For me the opetical heart rate tracking capabilities (no need for a chest strap) of the FitBit Charge HR were the real big draw. While I have owned heart rate trackers in the past, due to my inability to view the watch screen, they have been a post race element. Something I could analyze afterwards but unable to access in real time. Therefore, when I placed the Charge HR on my wrist, opened the app and got a real time readout of my heart rate, this was the first time I could access such information. It is easy for this to be quickly passed over, but for me this was a powerful moment, something that was impossible to do before, was now possible.
This information can also be viewed on the screen of the Charge HR, if you have reasonably acuity and even a few degrees of vision, the screen is viewable.
As the Charge HR records your heart rate throughout the day, it is able to give curent heart rate as well as resting rate. It is actually the resting rate I am interested in. For some reason I have become a little obsessed with a low resting heart rate, and am often find myself with heart rate envy at my friends insanely low resting rates. So this is a nice little touch on the heart rate side.
Your heart rate is also logged during exercise, and post exercise analysis highlights the different heart rate zones as well as time spent in the zone. This activity tracking is where the accessibility of the application becomes difficult. There are some data points which are difficult to convey without the use of pie charts in this section. Therefore, VoiceOver struggles as none of these items are labelled sufficiently to give an indepth sense of what is going on. I also included an insight into this in the video at the bottom of the article.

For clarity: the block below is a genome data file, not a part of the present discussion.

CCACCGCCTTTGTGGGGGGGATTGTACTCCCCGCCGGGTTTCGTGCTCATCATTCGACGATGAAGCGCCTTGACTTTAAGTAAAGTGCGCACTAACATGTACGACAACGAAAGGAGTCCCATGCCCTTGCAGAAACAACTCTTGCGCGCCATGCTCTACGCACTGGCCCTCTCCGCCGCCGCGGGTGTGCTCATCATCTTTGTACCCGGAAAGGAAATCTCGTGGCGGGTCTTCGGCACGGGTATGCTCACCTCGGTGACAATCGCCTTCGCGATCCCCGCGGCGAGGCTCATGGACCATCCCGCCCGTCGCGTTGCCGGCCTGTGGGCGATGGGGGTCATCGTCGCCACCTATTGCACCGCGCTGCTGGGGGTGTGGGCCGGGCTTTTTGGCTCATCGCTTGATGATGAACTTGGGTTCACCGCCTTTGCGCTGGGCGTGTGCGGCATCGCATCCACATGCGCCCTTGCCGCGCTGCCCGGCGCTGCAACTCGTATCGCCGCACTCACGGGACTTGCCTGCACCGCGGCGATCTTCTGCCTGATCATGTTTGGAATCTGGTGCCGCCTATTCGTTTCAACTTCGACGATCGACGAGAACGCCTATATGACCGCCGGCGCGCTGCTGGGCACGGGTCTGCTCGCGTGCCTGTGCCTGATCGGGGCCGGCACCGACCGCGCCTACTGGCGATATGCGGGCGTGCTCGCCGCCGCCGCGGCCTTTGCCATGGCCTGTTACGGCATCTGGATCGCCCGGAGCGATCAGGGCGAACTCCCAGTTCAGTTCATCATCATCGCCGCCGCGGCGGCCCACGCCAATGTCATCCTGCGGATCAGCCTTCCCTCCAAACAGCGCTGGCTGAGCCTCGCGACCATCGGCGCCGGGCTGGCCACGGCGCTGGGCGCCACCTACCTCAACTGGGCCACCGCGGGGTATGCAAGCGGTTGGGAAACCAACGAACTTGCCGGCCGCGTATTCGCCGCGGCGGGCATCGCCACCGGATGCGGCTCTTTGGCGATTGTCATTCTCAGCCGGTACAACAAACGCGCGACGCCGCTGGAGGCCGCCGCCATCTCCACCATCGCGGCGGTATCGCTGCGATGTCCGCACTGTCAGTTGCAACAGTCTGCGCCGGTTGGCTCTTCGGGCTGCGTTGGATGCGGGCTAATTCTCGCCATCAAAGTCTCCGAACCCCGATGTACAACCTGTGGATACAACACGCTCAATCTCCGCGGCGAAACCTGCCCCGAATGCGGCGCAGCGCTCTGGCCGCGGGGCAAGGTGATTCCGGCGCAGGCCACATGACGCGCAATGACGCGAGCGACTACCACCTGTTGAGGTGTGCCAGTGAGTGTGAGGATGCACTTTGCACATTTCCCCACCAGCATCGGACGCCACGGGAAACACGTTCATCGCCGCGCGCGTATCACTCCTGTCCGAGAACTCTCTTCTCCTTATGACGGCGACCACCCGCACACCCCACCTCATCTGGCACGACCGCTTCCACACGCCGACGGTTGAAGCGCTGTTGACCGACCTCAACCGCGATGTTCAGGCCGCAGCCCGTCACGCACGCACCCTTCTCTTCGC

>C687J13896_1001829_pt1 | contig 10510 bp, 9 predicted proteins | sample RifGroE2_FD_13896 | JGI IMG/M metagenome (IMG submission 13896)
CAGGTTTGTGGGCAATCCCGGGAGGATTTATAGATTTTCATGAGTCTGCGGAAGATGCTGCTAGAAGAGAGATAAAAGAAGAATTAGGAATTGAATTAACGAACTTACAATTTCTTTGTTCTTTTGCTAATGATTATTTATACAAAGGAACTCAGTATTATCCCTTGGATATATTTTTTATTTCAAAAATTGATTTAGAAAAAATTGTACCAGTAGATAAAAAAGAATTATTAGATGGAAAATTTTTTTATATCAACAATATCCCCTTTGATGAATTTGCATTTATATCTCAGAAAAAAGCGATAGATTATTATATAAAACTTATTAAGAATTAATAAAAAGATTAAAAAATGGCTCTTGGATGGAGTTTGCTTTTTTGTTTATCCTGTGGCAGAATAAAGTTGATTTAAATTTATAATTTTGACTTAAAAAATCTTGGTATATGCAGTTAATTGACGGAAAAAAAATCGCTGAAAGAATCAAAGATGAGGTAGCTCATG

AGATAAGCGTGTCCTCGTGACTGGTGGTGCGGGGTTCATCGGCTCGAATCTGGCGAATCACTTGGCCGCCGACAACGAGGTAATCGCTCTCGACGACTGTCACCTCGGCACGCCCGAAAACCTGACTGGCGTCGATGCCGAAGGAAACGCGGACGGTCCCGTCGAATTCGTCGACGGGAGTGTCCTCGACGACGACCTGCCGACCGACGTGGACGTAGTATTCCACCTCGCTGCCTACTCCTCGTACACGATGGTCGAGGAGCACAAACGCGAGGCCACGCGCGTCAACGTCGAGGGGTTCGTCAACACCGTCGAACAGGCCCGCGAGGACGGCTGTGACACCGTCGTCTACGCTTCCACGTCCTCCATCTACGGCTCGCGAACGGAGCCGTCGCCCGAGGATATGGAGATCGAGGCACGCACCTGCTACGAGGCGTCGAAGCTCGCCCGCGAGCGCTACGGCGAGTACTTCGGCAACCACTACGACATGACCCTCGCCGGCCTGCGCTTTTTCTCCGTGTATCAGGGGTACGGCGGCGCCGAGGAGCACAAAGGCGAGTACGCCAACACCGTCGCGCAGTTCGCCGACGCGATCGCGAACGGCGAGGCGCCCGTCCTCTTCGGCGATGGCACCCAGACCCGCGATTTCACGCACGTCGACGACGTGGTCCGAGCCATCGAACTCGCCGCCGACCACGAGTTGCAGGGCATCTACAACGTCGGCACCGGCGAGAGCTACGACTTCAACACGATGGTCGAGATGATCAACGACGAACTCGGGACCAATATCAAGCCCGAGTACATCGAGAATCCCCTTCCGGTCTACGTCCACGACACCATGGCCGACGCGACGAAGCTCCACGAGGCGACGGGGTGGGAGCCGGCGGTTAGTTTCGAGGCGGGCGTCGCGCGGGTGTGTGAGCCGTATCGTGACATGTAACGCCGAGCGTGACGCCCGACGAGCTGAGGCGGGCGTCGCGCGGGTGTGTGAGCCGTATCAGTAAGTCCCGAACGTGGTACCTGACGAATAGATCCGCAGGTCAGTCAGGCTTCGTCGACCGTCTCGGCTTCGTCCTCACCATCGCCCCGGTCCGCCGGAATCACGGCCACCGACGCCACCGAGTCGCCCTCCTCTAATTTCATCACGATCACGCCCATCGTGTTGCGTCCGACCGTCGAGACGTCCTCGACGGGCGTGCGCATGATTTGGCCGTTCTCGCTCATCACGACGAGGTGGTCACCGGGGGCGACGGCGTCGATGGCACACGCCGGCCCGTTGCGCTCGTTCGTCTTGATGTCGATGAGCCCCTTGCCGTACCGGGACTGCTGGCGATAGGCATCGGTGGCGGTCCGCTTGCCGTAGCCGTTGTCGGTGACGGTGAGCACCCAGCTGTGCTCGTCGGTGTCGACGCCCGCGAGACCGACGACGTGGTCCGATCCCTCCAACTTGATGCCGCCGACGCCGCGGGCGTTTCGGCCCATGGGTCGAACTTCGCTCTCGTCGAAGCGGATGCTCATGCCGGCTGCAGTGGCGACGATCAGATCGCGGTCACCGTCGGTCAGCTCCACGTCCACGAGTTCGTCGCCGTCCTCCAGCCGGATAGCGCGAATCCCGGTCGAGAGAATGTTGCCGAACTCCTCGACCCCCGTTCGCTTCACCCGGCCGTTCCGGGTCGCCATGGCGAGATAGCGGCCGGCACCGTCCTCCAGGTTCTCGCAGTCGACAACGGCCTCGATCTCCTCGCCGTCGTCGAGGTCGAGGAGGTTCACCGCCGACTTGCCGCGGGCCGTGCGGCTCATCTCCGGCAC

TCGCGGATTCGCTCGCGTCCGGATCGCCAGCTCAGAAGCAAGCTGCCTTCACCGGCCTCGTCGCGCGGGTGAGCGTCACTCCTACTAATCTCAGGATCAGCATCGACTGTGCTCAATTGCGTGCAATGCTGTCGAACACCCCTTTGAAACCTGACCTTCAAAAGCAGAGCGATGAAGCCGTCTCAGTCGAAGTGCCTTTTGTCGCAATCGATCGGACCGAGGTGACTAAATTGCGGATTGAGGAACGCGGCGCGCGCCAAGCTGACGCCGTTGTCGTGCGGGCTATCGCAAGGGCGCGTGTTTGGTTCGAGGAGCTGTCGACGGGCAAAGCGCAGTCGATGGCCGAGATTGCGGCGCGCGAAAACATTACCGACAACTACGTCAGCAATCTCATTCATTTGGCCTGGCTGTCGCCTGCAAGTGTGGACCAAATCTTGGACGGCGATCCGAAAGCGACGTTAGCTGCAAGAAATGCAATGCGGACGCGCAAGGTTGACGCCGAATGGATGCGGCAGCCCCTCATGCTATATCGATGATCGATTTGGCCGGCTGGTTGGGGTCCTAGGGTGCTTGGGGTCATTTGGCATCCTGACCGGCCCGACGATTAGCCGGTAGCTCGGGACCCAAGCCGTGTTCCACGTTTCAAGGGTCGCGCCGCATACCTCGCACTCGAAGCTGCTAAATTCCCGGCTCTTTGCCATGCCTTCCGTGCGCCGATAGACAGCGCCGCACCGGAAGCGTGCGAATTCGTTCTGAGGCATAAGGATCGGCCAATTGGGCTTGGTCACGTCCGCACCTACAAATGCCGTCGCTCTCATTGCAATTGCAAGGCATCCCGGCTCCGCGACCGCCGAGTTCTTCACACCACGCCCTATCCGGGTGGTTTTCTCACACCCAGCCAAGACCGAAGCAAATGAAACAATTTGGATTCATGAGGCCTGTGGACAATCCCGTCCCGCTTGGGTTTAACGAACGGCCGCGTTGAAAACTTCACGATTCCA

Step accuracy is always up for debate, so just how accurate is the Charge HR? Well I wear the Charge HR on my dominant wrist, so I thought this may affect the count substantially. Forunately, there is a setting with the app to choose which wrist you wear the Charge HR. I decided the only true way to test was to count out some steps. So I strode out 166 steps around the house and the Charge HR got it exactly right. I do conceded that 166 is a low number, but I didn’t fancy counting out 2,000 steps to check the accuracy. Now that isnt exactly the truth, I did try, while on the treadmill. But then I got distracted and lost count!
One problem I hadn’t considered when wearing the watch on my dominant wrist was using a long cane for mobility. I usually use my guide dog, but now and again it isn’t appropriate or too difficult to take my dog with me due to travel plans. In these situations I use the long cane, with a sweep or tip tap motion depending on surface. I thought this may stump the Charge HR, as it would remove the arm swing, which I had assumed as used as a variable for tracking steps. However, with a little count off the Charge HR also showed itself to be reliable when using the long cane. Incidently it is find with the guide dog, as I hold the harness in my non-dominant hand.